Little Laura & Big John (1973)

R | 82 or 84 mins | Drama | April 1973

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HISTORY

The onscreen title is Little Laura and Big John although some contemporary sources refer to it as Little Laura & Big John . The picture opens with footage evoking a newsreel about crime during Prohibition, with orange-tinted scenes from black-and-white movies illustrating the era. The offscreen narrator lists famous gangsters from the era, and, over a map of Florida, states that the John Ashley Gang preceded all others and is still remembered for their legacy of violence. After this introduction, the color fades to black-and-white, then changes to color as “Laura’s mother” speaks into the camera. This device, as well as flashbacks to “Laura” and “John’s” childhood, are used throughout the film to narrate the story.
       The opening cast credits are shown over photographs of the characters as they are pulled out of a trunk by Laura’s mother. Still photographer Steve Wever's surname is incorrectly spelled "Weaver" in the onscreen credits. The film’s original songs comment on the action: “The Player Pianna Man” is accompanied by illustrations of piano playing and nightlife, superimposed over the action onscreen, and “Everybody Likes It Up at Raiford” is used ironically when John Ashley is sentenced to hard labor at the State Penitentiary at Raiford.
       According to information submitted by the studio to AMPAS, the film was completed in 1972, and although it was released in 1973, the copyright was not registered until 15 May 1989, at which time Louis Wiethe was listed as the claimant and the copyright number was PA-447-219. Actors Alfred Liebert, Monroe Myers, Mary Clark and Charles Beyer are listed only in the opening cast credits and no character names ... More Less

The onscreen title is Little Laura and Big John although some contemporary sources refer to it as Little Laura & Big John . The picture opens with footage evoking a newsreel about crime during Prohibition, with orange-tinted scenes from black-and-white movies illustrating the era. The offscreen narrator lists famous gangsters from the era, and, over a map of Florida, states that the John Ashley Gang preceded all others and is still remembered for their legacy of violence. After this introduction, the color fades to black-and-white, then changes to color as “Laura’s mother” speaks into the camera. This device, as well as flashbacks to “Laura” and “John’s” childhood, are used throughout the film to narrate the story.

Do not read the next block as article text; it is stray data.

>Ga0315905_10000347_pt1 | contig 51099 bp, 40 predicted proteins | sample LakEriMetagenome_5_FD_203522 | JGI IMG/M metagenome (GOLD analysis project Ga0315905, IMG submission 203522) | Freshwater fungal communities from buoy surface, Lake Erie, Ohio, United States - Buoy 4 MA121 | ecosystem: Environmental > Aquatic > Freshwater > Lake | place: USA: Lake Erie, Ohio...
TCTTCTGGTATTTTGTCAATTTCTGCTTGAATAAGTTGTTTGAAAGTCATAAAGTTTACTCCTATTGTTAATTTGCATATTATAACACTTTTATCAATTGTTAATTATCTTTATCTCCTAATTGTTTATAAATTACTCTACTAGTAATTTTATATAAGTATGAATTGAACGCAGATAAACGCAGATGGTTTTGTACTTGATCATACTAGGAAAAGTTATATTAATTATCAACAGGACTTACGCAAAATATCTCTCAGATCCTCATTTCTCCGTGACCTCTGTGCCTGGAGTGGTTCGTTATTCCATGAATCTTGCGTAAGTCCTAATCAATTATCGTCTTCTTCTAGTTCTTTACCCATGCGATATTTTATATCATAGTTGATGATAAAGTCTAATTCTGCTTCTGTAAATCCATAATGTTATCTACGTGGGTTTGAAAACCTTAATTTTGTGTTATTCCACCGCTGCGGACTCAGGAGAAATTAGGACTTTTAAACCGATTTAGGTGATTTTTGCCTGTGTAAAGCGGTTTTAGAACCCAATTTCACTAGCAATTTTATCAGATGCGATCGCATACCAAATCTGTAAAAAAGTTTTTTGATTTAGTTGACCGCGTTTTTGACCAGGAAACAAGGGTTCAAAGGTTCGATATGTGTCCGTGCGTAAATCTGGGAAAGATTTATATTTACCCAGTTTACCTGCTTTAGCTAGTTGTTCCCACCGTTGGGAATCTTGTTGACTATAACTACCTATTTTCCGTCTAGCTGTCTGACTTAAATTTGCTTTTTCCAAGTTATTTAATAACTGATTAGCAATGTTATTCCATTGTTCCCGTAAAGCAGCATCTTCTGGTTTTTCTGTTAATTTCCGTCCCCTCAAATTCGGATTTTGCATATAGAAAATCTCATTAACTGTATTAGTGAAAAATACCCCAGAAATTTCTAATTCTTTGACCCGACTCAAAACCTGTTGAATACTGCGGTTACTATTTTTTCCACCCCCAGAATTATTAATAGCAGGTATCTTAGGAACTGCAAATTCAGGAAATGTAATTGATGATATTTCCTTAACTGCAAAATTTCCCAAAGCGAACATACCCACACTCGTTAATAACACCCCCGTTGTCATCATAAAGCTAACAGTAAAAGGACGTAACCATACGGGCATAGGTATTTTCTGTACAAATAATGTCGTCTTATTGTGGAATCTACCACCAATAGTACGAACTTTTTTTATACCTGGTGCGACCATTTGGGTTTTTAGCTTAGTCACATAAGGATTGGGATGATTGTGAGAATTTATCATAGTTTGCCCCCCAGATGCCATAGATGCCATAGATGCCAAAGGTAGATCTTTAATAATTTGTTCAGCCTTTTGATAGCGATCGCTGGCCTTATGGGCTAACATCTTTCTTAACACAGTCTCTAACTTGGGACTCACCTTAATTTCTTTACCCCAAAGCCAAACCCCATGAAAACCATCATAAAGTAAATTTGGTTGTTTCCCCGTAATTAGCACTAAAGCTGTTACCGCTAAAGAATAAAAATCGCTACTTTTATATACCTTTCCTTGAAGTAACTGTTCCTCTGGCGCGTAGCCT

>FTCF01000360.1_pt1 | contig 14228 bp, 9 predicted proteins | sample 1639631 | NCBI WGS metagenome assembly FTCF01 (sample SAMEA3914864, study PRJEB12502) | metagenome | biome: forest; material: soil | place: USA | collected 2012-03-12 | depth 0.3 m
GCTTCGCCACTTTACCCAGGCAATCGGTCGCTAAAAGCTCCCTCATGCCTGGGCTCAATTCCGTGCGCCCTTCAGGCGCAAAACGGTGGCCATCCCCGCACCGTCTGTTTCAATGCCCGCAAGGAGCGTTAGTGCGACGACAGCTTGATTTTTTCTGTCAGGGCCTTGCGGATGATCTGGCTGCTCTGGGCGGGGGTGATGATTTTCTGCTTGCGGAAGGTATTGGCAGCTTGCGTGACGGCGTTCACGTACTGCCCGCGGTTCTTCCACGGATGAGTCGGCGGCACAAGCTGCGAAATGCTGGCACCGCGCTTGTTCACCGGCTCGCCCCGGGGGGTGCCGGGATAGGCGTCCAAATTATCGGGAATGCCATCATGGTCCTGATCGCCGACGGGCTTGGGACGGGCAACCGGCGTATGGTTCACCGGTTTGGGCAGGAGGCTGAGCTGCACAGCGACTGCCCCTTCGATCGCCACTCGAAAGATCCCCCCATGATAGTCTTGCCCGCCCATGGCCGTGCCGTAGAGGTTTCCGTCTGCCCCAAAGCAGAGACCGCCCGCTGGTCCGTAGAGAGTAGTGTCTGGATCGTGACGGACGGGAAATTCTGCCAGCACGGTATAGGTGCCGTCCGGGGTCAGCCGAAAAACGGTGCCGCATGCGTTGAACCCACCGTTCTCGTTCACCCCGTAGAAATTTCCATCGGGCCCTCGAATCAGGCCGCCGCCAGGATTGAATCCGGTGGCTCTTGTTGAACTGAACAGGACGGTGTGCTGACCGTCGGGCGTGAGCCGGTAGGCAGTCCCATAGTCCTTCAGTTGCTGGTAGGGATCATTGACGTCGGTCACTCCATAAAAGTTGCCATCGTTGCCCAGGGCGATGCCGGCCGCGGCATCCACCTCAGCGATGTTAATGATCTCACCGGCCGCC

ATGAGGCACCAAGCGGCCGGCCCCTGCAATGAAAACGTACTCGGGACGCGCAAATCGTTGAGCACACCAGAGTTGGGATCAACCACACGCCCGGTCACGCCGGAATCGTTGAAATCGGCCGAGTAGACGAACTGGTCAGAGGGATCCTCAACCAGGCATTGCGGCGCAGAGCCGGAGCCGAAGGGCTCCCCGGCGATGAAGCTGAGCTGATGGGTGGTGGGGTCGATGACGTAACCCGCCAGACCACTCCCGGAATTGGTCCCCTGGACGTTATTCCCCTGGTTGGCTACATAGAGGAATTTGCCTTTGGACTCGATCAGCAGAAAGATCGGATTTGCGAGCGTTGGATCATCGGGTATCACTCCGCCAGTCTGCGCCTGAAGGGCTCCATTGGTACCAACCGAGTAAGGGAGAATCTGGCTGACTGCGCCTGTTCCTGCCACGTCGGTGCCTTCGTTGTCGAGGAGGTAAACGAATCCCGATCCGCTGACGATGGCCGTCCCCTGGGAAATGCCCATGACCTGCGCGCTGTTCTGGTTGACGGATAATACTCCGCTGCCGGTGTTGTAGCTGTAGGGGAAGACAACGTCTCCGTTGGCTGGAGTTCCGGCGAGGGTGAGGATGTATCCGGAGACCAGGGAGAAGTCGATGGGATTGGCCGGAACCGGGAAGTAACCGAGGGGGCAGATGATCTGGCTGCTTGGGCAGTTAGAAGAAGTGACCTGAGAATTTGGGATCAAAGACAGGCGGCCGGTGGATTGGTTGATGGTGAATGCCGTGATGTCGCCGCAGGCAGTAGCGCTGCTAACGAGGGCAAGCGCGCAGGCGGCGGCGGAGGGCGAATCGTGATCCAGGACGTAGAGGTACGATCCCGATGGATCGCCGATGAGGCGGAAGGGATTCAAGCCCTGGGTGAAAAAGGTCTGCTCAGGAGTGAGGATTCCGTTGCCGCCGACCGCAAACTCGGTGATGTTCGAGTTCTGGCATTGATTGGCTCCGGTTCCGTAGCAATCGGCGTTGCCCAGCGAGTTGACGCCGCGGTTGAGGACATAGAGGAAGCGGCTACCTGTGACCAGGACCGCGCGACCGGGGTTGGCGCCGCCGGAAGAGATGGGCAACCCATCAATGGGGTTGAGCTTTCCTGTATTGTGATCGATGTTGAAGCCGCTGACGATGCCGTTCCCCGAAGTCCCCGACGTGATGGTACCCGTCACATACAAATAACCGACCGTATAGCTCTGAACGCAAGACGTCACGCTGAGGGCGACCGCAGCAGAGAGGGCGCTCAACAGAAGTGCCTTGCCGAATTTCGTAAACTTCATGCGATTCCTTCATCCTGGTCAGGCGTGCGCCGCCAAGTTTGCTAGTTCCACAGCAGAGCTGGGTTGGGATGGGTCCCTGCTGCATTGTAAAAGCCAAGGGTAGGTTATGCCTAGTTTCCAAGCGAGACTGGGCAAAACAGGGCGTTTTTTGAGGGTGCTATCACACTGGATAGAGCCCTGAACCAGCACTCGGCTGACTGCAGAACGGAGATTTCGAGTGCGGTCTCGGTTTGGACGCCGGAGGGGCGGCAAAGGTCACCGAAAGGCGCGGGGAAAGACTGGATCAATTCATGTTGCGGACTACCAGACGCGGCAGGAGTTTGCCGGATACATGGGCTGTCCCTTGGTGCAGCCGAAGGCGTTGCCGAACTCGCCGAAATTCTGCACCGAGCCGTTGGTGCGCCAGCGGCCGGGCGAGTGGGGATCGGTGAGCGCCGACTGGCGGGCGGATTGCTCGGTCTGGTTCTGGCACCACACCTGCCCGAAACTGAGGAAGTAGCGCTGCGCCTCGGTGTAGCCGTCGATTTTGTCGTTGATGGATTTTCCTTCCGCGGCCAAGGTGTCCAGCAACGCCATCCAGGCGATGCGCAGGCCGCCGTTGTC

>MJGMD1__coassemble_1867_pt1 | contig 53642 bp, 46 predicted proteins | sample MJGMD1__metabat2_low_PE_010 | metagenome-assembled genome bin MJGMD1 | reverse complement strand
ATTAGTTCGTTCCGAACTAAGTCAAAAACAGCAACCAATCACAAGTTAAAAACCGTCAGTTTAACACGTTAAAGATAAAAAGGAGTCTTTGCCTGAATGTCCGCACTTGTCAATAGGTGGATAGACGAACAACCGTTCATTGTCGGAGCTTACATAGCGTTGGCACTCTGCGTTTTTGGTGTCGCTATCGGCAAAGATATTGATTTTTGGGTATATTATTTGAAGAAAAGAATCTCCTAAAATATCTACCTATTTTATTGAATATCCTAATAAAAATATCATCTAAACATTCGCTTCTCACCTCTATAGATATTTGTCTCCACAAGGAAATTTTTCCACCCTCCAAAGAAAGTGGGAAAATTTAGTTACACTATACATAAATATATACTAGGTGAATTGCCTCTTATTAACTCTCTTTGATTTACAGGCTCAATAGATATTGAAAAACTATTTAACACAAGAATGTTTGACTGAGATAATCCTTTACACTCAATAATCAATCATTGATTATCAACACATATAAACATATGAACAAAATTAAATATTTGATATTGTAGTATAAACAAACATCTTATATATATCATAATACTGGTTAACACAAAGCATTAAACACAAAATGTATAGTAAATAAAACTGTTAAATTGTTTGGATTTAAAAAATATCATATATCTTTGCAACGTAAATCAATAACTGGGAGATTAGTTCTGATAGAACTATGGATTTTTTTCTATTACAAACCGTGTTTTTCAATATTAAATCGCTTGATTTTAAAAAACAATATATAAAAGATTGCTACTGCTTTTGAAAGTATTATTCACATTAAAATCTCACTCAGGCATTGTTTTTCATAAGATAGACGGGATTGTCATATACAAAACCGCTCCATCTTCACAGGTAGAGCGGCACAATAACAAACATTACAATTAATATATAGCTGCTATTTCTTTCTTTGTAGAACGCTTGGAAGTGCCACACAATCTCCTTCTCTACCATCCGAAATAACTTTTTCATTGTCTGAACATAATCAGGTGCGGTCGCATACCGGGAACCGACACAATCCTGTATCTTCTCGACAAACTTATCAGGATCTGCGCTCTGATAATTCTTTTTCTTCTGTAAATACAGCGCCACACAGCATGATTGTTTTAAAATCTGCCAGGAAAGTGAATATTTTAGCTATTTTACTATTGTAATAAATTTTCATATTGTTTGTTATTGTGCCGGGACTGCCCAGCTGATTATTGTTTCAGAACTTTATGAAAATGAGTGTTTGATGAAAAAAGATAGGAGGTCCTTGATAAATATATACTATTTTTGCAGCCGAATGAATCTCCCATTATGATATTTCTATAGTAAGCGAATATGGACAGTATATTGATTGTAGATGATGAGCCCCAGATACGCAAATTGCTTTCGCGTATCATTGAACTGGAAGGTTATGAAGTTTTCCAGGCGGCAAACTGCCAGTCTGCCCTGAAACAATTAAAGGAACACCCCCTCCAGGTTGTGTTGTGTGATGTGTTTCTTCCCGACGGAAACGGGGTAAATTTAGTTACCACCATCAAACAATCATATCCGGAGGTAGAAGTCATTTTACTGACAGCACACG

The opening cast credits are shown over photographs of the characters as they are pulled out of a trunk by Laura’s mother. Still photographer Steve Wever's surname is incorrectly spelled "Weaver" in the onscreen credits. The film’s original songs comment on the action: “The Player Pianna Man” is accompanied by illustrations of piano playing and nightlife, superimposed over the action onscreen, and “Everybody Likes It Up at Raiford” is used ironically when John Ashley is sentenced to hard labor at the State Penitentiary at Raiford.
       According to information submitted by the studio to AMPAS, the film was completed in 1972, and although it was released in 1973, the copyright was not registered until 15 May 1989, at which time Louis Wiethe was listed as the claimant and the copyright number was PA-447-219. Actors Alfred Liebert, Monroe Myers, Mary Clark and Charles Beyer are listed only in the opening cast credits and no character names are given. The credits for production mixer Ed Wright and music mixer Bob Kidder were illegible on the print viewed, but were confirmed by modern sources. Two crew members also had roles in the film, production assistant Allen played a bootlegger and chief electrician Guanci a weight lifter. The end credits end with the acknowledgment, “our thanks and appreciation to The Martin County Historical Society It’s [sic] Elliott Museum and House of Refuge.”
       The movie is loosely based on the lives of John Ashley (ca. 1893--1924), his girl friend, “Queen of the Everglades” Laura Upthegrove (ca. 1897--1927), and the exploits of the Ashley Gang in southeast Florida from the early 1900s through the 1920s. The gang terrorized the area with bank robbery, hijacking, bootlegging, murder and running liquor between the Bahamas and Stuart, FL. According to a Box 2 Apr 1973 news item, the film was made entirely in Florida and shot at the locations where Ashley and his gang lived. More Less

SOURCE CITATIONS
SOURCE
DATE
PAGE
Box Office
2 Apr 1973.
---
Box Office
9 Apr 1973
p. 4580.
Daily Variety
14 Sep 1972.
---
Daily Variety
12 Dec 1972.
---
Daily Variety
10 Apr 1973.
---
Hollywood Reporter
14 Sep 1972.
---
Hollywood Reporter
9 Jan 1973.
---
CAST
PRODUCTION CREDITS
NAME
PARENT COMPANY
PRODUCTION COMPANY
PRODUCTION TEXT
A Louis Weithe Production
DISTRIBUTION COMPANY
NAME
CREDITED AS
CREDIT
DIRECTORS
PRODUCER
Prod
WRITERS
Based on a story by
PHOTOGRAPHY
Dir of photog
Cam op
Cam, 2d unit
Asst cam
Chief elec
Chief elec, 2d unit
Key grip, 2d unit
Key grip, 2d unit
Still photog
ART DIRECTOR
Art dir, 2d unit
FILM EDITORS
Asst ed, 2d unit
SET DECORATORS
Prop master
Prop master, 2d unit
COSTUMES
Ward, 2d unit
Cost, 2d unit
Party dresses, 2d unit
MUSIC
Mus comp, cond and arr
Mus mixer
SOUND
Prod mixer
Sd, 2d unit
VISUAL EFFECTS
Optical eff and titles
MAKEUP
Makeup
Makeup, 2d unit
PRODUCTION MISC
Prod mgr
Scr supv
Asst to prod
Prod secy
Prod asst
Prod asst, 2d unit
SOURCES
SONGS
"Easy Little Laura Girl," "Everybody Likes It Up at Raiford," "Wrap Me Up in Ribbons," "The Player Pianna Man" and "Goin to Jacksonville," written by Bob Woodburn and Bill Walker, © Advertisers Music, Inc. A.S.C.A.P.,vocals by Mara Lynn Brown and Cliff Johnson, Jr.
DETAILS
Release Date:
April 1973
Premiere Information:
World premiere in Florida: 18 April 1973
Production Date:
1972 in Florida
Physical Properties:
Sound
Color
Duration(in mins):
82 or 84
MPAA Rating:
R
Country:
United States
Language:
English
Passed by NBR:
No
SYNOPSIS